Having completed his training as a recording engineer at the Royal Conservatory in The Hague, Michel van der Aa studied composition with Diderik Wagenaar, Gilius van Bergeijk and Louis Andriessen. His style, independent in spirit, is characterized by a constructivist approach and the use of rhythm and chords as structural elements. It is strikingly subtle, playful, poetic and transparent but not, however, expressive or melodious in the traditional sense.

In 2002 Van der Aa completed a program in film directing at the New York Film Academy. In 2007 he participated in the Lincoln Center Theater Director's Lab, an intensive course in stage direction. He was responsible for the stage direction as well as the conception and creation of the film segments in the operas One and After Life and the music theatre piece The Book of Disquiet. His film directing credits include the short film Passage as well as the television production of One for the Dutch national broadcasting company NPS. Passage has been shown at numerous international festivals and has been aired on Dutch national television.
 In applying staging, film images and soundtracks as additional instruments, he effectively extends the vocabulary of his music.

Van der Aa’s music has been performed by ensembles and orchestras worldwide, including the ASKO|Schoenberg, Freiburg Baroque Orchestra, Melbourne Symphony Orchestra, Ensemble Modern, De Nederlandse Opera, Mozarteum Orchestra Salzburg, BBC Scottish Symphony Orchestra, Seattle Chamber Players, New National Theatre Tokyo, musikFabrik, Continuum Ensemble Toronto, SWR orchestra Baden-Baden & Freiburg, Netherlands Radio Orchestras, Tokyo Sinfonietta, Norrköping Symphony Orchestra Sweden, Phiharmonia Orchestra London, and the Helsinki Avanti Ensemble.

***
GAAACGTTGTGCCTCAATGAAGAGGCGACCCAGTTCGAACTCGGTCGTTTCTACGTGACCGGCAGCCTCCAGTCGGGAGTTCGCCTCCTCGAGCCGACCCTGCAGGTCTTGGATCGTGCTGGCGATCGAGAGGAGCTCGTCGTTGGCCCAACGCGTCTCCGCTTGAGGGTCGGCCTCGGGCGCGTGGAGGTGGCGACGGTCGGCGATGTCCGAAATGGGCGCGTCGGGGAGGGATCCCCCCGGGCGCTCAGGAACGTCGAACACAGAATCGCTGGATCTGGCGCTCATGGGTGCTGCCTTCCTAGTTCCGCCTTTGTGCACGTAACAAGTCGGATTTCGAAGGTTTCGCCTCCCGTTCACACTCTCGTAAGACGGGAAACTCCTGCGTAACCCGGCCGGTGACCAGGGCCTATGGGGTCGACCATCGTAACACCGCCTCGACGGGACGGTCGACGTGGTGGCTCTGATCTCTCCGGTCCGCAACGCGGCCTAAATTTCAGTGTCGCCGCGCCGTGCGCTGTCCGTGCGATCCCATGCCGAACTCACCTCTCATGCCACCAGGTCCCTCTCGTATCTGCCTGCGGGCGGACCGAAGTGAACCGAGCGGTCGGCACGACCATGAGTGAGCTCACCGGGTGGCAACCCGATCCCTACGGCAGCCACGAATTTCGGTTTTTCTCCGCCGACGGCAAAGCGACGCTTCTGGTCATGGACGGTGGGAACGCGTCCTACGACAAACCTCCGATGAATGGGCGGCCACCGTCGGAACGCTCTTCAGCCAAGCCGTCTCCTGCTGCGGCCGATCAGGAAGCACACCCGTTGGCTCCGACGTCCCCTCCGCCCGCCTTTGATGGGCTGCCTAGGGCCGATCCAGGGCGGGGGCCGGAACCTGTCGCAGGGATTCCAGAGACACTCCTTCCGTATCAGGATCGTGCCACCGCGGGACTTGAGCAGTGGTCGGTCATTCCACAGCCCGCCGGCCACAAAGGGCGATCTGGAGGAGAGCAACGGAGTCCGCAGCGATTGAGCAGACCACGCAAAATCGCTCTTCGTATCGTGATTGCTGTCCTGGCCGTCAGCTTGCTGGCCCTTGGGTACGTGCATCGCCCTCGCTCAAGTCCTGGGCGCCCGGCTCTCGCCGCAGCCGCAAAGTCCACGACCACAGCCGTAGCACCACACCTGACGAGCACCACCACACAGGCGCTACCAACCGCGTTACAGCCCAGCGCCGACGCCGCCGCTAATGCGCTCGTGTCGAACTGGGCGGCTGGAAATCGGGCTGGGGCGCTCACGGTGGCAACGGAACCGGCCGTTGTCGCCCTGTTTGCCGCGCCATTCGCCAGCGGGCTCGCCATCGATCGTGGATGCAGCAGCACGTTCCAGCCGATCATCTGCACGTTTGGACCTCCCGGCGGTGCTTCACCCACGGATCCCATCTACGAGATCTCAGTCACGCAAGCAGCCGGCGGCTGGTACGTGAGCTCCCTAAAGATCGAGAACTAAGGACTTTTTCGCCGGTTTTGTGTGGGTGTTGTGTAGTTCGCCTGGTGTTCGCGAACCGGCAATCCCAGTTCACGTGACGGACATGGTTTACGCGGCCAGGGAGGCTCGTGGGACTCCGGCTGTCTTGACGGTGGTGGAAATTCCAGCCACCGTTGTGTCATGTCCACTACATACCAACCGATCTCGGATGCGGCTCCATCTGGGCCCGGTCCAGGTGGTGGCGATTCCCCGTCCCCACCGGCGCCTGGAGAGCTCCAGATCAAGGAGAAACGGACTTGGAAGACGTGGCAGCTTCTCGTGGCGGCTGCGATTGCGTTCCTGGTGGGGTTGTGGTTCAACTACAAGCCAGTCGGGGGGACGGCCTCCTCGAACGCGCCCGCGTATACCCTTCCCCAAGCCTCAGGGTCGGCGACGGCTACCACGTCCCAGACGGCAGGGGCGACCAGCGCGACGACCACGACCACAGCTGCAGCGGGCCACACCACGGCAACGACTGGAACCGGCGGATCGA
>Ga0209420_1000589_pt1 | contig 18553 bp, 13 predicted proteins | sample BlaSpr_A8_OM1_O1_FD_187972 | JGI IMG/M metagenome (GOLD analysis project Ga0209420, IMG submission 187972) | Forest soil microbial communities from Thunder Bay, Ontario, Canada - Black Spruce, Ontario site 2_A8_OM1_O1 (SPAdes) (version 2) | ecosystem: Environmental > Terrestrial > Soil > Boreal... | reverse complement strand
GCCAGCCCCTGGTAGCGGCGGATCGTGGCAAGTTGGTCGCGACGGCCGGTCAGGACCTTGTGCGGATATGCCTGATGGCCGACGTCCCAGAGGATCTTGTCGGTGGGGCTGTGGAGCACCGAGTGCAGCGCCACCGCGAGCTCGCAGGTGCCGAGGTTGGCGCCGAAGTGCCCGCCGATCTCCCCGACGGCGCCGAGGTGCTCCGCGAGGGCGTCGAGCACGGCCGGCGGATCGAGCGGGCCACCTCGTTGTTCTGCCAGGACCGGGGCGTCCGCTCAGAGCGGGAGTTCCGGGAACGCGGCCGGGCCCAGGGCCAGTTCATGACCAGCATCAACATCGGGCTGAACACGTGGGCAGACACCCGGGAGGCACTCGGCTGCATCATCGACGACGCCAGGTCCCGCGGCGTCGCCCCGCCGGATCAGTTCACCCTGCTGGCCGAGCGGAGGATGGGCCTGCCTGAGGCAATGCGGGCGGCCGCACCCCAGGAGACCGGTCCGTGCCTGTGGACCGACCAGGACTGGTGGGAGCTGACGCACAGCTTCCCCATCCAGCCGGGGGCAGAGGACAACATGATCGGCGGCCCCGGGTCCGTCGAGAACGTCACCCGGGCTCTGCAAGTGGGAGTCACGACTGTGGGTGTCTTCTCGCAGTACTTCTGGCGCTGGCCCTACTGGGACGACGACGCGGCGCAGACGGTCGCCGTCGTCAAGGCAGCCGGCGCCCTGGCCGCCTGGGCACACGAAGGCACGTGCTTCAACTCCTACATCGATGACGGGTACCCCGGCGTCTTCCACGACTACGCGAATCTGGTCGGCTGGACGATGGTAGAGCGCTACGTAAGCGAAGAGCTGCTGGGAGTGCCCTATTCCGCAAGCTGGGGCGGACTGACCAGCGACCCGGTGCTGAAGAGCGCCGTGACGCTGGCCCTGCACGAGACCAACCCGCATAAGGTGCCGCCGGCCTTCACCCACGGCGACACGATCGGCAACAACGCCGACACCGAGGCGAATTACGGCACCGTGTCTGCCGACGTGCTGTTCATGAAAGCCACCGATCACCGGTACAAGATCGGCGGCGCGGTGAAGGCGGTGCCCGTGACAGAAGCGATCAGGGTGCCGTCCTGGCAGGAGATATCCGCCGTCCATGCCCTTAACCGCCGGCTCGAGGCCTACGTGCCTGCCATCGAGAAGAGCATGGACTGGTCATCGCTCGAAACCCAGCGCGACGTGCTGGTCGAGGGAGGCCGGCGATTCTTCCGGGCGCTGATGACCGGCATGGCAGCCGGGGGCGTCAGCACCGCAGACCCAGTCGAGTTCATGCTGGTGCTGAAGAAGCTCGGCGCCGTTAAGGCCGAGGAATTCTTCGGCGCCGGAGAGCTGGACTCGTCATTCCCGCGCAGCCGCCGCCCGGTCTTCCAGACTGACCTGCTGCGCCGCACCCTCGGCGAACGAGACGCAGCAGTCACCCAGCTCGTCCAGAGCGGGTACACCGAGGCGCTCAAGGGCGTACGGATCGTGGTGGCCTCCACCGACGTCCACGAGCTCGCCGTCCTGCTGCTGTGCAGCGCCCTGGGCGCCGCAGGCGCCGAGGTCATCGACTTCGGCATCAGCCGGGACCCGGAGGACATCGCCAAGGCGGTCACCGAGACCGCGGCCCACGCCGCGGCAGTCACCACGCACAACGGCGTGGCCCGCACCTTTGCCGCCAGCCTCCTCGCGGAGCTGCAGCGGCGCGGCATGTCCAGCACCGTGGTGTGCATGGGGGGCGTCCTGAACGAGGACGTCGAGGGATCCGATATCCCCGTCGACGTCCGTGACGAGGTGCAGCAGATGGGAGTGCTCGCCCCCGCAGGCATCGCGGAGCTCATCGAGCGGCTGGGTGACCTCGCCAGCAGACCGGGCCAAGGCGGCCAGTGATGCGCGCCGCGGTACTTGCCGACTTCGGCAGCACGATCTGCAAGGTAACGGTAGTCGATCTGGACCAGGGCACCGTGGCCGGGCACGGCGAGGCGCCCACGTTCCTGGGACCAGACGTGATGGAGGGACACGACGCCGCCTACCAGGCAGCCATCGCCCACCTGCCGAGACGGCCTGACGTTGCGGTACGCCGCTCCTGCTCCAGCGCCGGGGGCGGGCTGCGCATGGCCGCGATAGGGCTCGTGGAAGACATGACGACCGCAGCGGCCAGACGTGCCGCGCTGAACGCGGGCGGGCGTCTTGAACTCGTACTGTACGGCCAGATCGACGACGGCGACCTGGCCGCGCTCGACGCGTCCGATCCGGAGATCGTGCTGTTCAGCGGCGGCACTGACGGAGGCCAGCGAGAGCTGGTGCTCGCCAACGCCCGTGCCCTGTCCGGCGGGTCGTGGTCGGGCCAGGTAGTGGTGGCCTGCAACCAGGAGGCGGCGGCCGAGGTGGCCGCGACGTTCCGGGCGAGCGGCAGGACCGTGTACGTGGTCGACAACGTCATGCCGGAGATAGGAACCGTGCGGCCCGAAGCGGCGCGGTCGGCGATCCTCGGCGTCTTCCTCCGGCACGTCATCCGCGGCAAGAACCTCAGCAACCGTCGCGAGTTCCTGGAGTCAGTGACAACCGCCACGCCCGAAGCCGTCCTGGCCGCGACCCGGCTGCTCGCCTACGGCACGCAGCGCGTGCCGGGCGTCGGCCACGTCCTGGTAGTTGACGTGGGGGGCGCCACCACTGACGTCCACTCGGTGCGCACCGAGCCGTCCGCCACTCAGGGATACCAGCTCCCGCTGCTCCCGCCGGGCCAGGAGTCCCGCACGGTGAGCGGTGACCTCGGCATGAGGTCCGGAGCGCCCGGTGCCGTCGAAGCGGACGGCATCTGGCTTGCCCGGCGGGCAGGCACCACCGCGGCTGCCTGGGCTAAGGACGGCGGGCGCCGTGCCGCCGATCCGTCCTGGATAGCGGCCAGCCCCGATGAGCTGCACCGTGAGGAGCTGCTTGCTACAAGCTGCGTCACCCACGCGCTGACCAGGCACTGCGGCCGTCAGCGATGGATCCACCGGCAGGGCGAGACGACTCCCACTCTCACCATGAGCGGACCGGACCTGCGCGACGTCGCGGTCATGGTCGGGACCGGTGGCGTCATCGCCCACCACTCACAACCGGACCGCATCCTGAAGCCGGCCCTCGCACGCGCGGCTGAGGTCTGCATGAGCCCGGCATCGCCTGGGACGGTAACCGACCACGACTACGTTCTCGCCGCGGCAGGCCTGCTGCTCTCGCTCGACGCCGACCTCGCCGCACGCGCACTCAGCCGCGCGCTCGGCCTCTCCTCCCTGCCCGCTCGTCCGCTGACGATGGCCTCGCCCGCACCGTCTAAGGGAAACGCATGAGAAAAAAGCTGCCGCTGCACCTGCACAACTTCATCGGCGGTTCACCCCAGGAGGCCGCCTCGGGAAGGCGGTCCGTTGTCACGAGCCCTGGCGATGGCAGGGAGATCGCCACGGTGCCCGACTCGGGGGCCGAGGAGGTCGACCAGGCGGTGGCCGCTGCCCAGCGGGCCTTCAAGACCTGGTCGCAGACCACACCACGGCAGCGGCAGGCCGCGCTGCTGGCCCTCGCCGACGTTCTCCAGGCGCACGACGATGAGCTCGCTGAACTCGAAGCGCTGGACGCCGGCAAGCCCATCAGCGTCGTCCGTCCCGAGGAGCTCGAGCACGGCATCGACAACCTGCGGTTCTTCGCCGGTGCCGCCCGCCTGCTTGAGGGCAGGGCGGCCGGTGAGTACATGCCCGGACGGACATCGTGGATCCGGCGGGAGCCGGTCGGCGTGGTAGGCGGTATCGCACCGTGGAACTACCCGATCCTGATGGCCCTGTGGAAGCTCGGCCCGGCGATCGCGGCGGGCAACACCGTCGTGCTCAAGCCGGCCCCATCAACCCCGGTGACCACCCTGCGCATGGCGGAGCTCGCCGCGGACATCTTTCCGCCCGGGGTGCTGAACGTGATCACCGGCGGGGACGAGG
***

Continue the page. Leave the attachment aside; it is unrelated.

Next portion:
Van der Aa has been a featured artist at the Perth Tura New Music Festival and Holland Festival. He is a regular guest of the Berliner Festspiele, Venice Biennale, Donaueschinger Musiktage, Gaudeamus Music Week, Huddersfield Festival, Schleswig-Holstein festival, Concertgebouw Saturday Matinee and Autumn in Warsaw. Additionally his compositions have been performed at the Festival d’Automne á Paris, LA Philharmonic New Music Series, Lucerne Festival, Tokyo Suntory Summer Music Festival, Music Biennale Zagreb, Moscow Music Week, Oslo Ultima Festival, and Budapest Autumn Festival.

Michel van der Aa's imaginative music theatre works, including One (2002), After Life (2005/06) and The Book of Disquiet (2008), have received international critical and public acclaim. The innovative aspect of these operas is their use of film images and sampled soundtracks as an essential element of the score. Staging, film and music are seamlessly interwoven into a collage of transparent layers, resulting in a work that is part documentary film, part philosophy.

In 1999 Michel Van der Aa was the first Dutch composer to win the prestigious International Gaudeamus Prize. Subsequent awards include the Matthijs Vermeulen prize (2004), a Siemens Composers Grant (2005), the Charlotte Köhler Prize for his directing work and the interdisciplinary character of his oeuvre (2005) and the Paul Hindemith Prize (2006).
Van der Aa is currently working on a revised version of his successful 2006 opera After Life in preparation for the upcoming revival by De Nederlandse Opera in September 2009 and by Opera de Lyon in March 2010. In May 2010 it will be presented semi-staged at the Barbican Centre in London.

Van der Aa’s music is recorded on the Harmonia Mundi, Col Legno, Composers’ Voice, BVHaast, and VPRO Eigenwijs labels.